C1: Do the constitution or other laws fail to protect rights such as freedom of expression, access to information, and press freedom, including on the internet and are they enforced by a judiciary that lacks independence?
The law formally guarantees fundamental freedoms for Ethiopian internet users, but these rights have been routinely flouted in practice. The 1995 constitution provides for freedom of expression, freedom of the press, and access to information, while also prohibiting censorship.
In April 2021, the Media Proclamation, which reformed media laws in the country, entered into effect. The new law, which Prime Minister Abiy has linked to supporting freedom of expression and press freedom, allows for partial foreign ownership of media companies and decriminalizes defamation. The 2008 Freedom of Mass Media and Access to Information Proclamation, known as the press law, also affirms constitutional safeguards on fundamental rights. The Media Proclamation repealed problematic provisions of the 2008 law that restricted free expression, such as complex registration processes for media outlets and high fines for defamation. The criminal code previously penalized defamation with a fine or up to one year in prison.
In November 2020, the Council of Ministers declared a six-month state of emergency in Tigray. A task force formed to execute the state of emergency was granted broad powers to curtail rights, including by cutting off communication infrastructure to Tigray; such actions sharply restrict access to information and freedom of expression online. In previous years, the government imposed states of emergency multiple times to halt protests in Oromia and Amhara.
In April 2020, during the previous coverage period, the government declared a five-month state of emergency in response to the COVID-19 pandemic. Shortly after the declaration, the Council of Ministers gazetted state-of-emergency regulations that significantly curtailed the rights of Ethiopians, including a provision that prohibited the dissemination of “any information about COVID-19 and related issues which would cause terror and undue distress among the public.” The regulations further obligated media outlets and professionals to ensure their reporting on COVID-19 is “without exaggeration, appropriate, and not prone to cause panic and terror among the public.” Article 93 of the constitution permits the government to suspend the “political and democratic rights” upheld by the constitution when a state of emergency is declared.
The judiciary is officially independent, but in practice, it is subject to political interference, and judgments rarely deviate from government policy.
C2: Are there laws that assign criminal penalties or civil liability for online activities, particularly those that are protected under international human rights standards?
Several laws designed to restrict and penalize legitimate online activities remain in place from the previous government, and a new law was passed during the previous coverage period.
In February 2020, the Ethiopian government enacted the Hate Speech and Disinformation Prevention and Suppression Proclamation, a law intended to combat online disinformation and speech that “deliberately promotes hatred, discrimination, or attack against a person.” The law criminalizes posting or sharing content on social media that authorities determine to cause violence or disturbance of public order. Violating the law carries fines of up to 100,000 birr ($2,700) or up to five years’ imprisonment, with the steepest penalties for people with more than 5,000 followers. The law does not carry penalties for tagging such content.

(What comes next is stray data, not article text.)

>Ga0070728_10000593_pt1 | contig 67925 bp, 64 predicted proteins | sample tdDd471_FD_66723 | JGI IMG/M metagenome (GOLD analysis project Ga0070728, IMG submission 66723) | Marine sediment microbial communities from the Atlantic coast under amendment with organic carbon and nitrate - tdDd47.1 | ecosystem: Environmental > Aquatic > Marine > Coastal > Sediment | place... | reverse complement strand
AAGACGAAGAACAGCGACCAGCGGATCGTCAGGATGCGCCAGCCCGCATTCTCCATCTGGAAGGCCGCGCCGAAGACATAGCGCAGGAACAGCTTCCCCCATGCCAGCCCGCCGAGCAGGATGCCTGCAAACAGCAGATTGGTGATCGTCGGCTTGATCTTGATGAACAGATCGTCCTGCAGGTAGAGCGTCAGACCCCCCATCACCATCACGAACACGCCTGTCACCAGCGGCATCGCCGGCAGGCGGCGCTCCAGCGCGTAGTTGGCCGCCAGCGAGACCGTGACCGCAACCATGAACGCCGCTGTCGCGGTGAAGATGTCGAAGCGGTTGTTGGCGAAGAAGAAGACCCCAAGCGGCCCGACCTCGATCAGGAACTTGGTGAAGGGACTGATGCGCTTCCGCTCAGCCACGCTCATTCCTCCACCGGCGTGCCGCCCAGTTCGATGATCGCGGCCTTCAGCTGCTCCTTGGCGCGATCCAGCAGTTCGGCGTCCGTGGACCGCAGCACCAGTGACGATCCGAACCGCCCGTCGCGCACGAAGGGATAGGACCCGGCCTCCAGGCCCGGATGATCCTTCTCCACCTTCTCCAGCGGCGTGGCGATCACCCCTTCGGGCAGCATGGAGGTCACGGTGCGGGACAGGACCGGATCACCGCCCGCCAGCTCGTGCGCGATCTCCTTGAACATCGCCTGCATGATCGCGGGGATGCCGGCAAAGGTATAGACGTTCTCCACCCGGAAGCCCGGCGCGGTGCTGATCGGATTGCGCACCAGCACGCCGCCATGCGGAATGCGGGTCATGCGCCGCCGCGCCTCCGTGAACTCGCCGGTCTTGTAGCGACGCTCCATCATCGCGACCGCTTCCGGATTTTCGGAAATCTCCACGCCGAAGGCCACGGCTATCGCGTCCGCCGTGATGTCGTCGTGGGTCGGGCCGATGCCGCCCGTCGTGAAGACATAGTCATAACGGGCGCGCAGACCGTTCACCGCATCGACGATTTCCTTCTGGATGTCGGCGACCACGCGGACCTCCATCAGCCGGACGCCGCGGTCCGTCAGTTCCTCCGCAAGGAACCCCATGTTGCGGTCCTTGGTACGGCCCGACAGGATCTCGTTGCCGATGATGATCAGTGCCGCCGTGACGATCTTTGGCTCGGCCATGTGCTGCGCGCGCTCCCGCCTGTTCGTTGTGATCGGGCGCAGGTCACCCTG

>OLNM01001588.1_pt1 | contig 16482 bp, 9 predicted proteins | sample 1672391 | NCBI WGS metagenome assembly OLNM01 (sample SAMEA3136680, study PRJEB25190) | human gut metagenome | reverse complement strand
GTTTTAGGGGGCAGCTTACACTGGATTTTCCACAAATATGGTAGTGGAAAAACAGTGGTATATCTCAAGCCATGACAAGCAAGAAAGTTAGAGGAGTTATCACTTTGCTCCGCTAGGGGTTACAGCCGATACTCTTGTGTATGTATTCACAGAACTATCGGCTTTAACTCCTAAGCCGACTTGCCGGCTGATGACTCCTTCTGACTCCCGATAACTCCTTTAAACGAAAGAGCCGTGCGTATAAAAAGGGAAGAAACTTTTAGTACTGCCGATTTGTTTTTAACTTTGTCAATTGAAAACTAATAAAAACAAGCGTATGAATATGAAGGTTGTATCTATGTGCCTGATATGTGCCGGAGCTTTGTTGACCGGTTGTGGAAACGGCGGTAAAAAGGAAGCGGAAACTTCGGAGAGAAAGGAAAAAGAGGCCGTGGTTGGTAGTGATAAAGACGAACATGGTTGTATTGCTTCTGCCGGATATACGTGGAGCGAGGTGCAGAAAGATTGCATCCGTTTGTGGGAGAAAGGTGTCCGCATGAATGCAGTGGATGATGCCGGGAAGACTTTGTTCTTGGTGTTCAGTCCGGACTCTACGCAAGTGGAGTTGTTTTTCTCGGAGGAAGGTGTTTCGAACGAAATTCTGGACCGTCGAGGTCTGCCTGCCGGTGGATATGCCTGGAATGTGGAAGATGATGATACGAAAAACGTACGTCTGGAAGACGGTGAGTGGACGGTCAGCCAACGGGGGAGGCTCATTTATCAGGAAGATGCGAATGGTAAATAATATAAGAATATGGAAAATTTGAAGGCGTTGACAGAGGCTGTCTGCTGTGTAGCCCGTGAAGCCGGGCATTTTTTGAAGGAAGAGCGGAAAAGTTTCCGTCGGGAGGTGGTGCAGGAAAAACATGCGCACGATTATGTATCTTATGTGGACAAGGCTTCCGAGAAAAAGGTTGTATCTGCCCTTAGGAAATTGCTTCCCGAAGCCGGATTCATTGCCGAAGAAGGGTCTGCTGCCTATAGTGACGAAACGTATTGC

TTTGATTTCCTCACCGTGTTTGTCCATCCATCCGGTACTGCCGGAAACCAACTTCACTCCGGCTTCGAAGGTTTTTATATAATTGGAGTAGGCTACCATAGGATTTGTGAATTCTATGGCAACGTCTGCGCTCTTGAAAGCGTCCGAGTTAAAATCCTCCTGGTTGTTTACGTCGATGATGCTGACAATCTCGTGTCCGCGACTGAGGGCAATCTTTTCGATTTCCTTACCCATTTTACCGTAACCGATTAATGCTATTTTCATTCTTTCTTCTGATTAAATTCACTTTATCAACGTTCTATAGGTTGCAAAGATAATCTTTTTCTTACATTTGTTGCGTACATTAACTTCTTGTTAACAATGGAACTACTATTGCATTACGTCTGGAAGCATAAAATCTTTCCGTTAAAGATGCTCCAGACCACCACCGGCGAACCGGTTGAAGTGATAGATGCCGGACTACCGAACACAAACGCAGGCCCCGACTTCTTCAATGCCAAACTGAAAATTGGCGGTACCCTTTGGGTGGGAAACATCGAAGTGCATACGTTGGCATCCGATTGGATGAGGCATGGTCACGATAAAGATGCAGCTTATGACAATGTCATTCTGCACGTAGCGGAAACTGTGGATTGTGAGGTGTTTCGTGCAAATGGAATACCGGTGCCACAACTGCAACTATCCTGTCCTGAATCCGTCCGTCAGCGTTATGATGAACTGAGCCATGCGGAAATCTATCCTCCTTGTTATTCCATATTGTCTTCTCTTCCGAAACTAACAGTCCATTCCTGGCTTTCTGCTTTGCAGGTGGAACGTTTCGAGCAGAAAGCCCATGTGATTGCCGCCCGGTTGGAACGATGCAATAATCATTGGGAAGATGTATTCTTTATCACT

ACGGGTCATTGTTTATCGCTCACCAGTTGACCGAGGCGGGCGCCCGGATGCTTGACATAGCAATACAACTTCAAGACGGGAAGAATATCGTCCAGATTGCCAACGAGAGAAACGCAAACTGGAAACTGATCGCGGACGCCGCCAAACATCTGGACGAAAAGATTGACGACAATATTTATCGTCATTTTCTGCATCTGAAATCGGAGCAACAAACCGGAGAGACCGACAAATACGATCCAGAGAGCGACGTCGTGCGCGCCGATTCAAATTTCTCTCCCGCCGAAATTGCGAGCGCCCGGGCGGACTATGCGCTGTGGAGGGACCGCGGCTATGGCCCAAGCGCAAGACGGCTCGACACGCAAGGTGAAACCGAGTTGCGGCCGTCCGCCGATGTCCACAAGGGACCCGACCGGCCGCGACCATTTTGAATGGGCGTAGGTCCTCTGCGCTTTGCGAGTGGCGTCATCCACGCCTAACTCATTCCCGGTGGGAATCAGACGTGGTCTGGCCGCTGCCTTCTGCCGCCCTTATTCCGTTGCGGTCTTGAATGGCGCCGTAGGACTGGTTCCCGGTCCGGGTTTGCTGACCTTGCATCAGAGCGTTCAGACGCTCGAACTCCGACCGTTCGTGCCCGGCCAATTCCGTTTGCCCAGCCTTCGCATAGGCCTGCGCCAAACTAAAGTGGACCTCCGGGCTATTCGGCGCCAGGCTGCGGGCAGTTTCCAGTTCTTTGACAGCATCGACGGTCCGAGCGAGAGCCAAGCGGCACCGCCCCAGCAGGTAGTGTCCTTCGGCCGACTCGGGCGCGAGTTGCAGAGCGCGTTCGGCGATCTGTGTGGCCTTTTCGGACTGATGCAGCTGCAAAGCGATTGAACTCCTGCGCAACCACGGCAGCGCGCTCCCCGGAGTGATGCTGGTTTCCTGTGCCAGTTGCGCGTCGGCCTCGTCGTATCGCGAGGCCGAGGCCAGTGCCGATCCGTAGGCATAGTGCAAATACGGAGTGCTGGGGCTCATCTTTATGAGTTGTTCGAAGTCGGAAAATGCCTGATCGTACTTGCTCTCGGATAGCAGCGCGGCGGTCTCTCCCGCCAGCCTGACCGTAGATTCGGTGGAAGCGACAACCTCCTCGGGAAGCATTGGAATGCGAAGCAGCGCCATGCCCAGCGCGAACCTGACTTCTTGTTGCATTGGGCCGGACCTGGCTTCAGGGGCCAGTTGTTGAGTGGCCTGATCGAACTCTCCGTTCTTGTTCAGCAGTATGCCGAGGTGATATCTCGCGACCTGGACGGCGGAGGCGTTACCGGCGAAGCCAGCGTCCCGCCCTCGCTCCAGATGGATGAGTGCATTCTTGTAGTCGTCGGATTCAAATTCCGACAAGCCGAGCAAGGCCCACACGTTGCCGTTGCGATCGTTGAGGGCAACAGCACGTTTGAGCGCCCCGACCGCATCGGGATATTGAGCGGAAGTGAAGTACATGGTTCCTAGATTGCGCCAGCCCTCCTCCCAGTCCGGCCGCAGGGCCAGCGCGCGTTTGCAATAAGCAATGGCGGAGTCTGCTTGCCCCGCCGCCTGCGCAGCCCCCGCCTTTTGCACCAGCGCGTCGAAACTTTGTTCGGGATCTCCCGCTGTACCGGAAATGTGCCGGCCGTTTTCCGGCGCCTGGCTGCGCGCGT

Activists, civil society organizations, and the UN’s special rapporteur for freedom of opinion and expression criticized the law for profoundly chilling free expression in Ethiopia.
The 2016 Computer Crime Proclamation also criminalized an array of online activities. Civil society activists expressed concern that the law would be used to intensify a crackdown on critical commentary, political opposition, and public protest. For example, content that “incites fear, violence, chaos, or conflict among people” can be punished with up to three years in prison. Other problematic provisions ban the dissemination of defamatory content, which can be penalized with up to 10 years in prison, and the distribution of unsolicited messages to multiple email addresses (spam), which carries up to five years in prison.
The 2012 Telecom Fraud Offences Proclamation extended the violations and penalties defined in the 2009 Anti-Terrorism Proclamation and the criminal code to electronic communications, including both fixed-line and mobile internet services. The antiterrorism legislation, which was repealed in January 2020, prescribed prison sentences of up to 20 years for the publication of statements that can be understood as a direct or indirect encouragement of terrorism, which is itself vaguely defined. The law also banned VoIP services such as Skype and required all individuals to register their telecommunications equipment—including smartphones—with the government. Security officials typically enforced that rule at checkpoints by confiscating ICT equipment from people unable to produce a registration permit, according to sources within the country.